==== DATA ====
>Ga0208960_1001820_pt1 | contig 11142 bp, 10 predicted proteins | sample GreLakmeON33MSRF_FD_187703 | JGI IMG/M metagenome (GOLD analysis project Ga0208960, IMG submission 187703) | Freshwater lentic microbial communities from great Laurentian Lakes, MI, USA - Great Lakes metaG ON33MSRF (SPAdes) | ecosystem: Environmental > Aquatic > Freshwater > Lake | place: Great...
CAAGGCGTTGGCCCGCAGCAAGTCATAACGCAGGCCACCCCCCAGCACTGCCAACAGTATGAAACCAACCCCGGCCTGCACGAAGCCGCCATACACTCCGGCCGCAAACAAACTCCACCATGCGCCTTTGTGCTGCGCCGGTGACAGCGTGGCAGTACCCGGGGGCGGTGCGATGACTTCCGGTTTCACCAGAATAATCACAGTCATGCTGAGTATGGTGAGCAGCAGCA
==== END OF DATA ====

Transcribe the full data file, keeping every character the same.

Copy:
>Ga0208960_1001820_pt1 | contig 11142 bp, 10 predicted proteins | sample GreLakmeON33MSRF_FD_187703 | JGI IMG/M metagenome (GOLD analysis project Ga0208960, IMG submission 187703) | Freshwater lentic microbial communities from great Laurentian Lakes, MI, USA - Great Lakes metaG ON33MSRF (SPAdes) | ecosystem: Environmental > Aquatic > Freshwater > Lake | place: Great...
CAAGGCGTTGGCCCGCAGCAAGTCATAACGCAGGCCACCCCCCAGCACTGCCAACAGTATGAAACCAACCCCGGCCTGCACGAAGCCGCCATACACTCCGGCCGCAAACAAACTCCACCATGCGCCTTTGTGCTGCGCCGGTGACAGCGTGGCAGTACCCGGGGGCGGTGCGATGACTTCCGGTTTCACCAGAATAATCACAGTCATGCTGAGTATGGTGAGCAGCAGCA